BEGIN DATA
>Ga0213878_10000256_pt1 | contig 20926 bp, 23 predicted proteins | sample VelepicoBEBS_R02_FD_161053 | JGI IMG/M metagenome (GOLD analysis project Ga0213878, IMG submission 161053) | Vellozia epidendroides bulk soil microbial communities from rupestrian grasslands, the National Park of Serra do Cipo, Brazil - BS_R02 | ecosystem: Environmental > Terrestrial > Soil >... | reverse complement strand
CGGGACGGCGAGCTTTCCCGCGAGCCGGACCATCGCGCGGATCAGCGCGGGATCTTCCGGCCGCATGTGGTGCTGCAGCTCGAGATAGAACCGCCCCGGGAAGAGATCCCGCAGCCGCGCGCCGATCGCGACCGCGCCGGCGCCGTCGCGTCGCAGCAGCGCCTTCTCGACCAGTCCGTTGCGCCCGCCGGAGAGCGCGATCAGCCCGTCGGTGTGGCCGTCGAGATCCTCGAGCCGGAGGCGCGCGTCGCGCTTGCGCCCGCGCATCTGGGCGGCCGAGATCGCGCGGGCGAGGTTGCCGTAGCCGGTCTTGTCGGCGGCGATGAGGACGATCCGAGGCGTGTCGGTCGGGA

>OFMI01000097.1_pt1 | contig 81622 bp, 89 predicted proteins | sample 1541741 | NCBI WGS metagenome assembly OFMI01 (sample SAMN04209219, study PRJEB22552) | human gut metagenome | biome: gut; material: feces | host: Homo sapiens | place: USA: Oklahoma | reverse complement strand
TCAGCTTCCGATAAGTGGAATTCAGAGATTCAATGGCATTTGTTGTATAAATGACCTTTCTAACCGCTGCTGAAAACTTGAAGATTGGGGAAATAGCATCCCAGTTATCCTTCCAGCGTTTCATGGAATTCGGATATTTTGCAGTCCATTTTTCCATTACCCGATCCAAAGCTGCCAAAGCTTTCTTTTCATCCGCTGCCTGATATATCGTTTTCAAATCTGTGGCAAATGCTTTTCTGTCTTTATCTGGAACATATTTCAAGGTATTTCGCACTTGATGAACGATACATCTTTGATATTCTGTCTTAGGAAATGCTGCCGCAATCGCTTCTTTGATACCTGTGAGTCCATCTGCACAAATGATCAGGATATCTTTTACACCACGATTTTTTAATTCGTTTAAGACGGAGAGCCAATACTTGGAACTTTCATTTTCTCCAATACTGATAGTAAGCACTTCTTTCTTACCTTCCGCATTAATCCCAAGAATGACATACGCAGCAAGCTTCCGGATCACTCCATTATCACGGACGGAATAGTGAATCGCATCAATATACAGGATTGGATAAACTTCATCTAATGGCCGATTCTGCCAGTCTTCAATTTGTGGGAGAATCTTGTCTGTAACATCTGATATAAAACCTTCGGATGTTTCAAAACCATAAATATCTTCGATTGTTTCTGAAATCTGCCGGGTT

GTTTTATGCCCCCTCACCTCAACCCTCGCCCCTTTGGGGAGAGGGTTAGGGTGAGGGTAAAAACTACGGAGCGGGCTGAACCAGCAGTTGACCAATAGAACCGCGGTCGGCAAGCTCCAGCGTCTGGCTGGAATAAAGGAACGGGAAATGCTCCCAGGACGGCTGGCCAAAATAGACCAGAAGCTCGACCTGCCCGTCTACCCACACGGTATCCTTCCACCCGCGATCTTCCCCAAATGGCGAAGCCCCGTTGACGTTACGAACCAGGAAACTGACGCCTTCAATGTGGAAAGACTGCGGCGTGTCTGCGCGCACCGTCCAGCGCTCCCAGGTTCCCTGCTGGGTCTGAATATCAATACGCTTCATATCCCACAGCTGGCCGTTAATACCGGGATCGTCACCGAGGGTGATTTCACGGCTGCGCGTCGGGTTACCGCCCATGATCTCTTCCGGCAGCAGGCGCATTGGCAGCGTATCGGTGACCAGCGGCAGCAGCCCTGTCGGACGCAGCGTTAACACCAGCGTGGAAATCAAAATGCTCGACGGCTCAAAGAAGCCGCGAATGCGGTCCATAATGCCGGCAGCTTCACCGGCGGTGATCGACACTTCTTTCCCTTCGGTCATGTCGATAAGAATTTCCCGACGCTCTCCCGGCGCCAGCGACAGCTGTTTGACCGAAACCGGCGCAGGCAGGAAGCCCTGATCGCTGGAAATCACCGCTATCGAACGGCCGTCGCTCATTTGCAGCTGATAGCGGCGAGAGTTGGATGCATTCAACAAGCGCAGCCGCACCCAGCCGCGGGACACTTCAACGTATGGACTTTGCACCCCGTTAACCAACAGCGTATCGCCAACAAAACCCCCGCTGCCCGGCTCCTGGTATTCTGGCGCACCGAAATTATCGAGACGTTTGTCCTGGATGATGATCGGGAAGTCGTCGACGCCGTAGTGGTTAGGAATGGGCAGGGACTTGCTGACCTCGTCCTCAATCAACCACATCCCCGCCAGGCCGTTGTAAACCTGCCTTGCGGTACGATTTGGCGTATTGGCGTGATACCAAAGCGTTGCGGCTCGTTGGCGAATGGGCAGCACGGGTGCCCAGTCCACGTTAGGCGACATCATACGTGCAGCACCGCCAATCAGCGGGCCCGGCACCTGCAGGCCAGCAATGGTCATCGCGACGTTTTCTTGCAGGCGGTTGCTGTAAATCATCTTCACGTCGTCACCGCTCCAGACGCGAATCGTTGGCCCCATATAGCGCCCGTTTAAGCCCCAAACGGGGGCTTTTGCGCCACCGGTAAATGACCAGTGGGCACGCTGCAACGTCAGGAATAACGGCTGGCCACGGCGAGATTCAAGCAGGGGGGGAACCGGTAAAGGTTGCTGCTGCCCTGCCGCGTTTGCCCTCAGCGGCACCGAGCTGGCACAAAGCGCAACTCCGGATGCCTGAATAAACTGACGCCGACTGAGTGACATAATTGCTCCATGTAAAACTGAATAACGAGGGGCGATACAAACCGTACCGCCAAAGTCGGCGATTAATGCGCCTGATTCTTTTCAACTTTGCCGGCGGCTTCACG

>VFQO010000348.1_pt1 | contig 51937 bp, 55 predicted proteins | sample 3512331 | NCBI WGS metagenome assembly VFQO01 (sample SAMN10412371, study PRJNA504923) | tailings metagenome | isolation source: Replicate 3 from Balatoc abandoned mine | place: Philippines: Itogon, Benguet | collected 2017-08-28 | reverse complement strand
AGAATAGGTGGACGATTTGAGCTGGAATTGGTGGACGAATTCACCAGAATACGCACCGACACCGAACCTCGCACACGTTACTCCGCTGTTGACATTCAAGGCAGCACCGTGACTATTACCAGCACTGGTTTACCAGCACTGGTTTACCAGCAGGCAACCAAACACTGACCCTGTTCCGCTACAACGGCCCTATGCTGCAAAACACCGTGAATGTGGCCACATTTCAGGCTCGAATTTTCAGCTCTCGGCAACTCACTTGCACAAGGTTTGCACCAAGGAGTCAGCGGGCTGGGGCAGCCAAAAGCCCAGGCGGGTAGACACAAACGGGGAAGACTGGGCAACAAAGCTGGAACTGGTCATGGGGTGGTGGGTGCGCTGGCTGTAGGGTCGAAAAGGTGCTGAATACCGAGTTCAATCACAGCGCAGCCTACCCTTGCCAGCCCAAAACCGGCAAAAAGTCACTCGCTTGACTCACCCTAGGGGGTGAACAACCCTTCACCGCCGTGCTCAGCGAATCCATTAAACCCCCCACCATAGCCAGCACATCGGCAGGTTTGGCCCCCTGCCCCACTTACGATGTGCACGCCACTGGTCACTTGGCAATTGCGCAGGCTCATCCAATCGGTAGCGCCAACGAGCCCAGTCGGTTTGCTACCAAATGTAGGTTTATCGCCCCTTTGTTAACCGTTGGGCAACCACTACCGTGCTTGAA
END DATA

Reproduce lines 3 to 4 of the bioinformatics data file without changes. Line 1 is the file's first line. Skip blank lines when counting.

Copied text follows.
>OFMI01000097.1_pt1 | contig 81622 bp, 89 predicted proteins | sample 1541741 | NCBI WGS metagenome assembly OFMI01 (sample SAMN04209219, study PRJEB22552) | human gut metagenome | biome: gut; material: feces | host: Homo sapiens | place: USA: Oklahoma | reverse complement strand
TCAGCTTCCGATAAGTGGAATTCAGAGATTCAATGGCATTTGTTGTATAAATGACCTTTCTAACCGCTGCTGAAAACTTGAAGATTGGGGAAATAGCATCCCAGTTATCCTTCCAGCGTTTCATGGAATTCGGATATTTTGCAGTCCATTTTTCCATTACCCGATCCAAAGCTGCCAAAGCTTTCTTTTCATCCGCTGCCTGATATATCGTTTTCAAATCTGTGGCAAATGCTTTTCTGTCTTTATCTGGAACATATTTCAAGGTATTTCGCACTTGATGAACGATACATCTTTGATATTCTGTCTTAGGAAATGCTGCCGCAATCGCTTCTTTGATACCTGTGAGTCCATCTGCACAAATGATCAGGATATCTTTTACACCACGATTTTTTAATTCGTTTAAGACGGAGAGCCAATACTTGGAACTTTCATTTTCTCCAATACTGATAGTAAGCACTTCTTTCTTACCTTCCGCATTAATCCCAAGAATGACATACGCAGCAAGCTTCCGGATCACTCCATTATCACGGACGGAATAGTGAATCGCATCAATATACAGGATTGGATAAACTTCATCTAATGGCCGATTCTGCCAGTCTTCAATTTGTGGGAGAATCTTGTCTGTAACATCTGATATAAAACCTTCGGATGTTTCAAAACCATAAATATCTTCGATTGTTTCTGAAATCTGCCGGGTT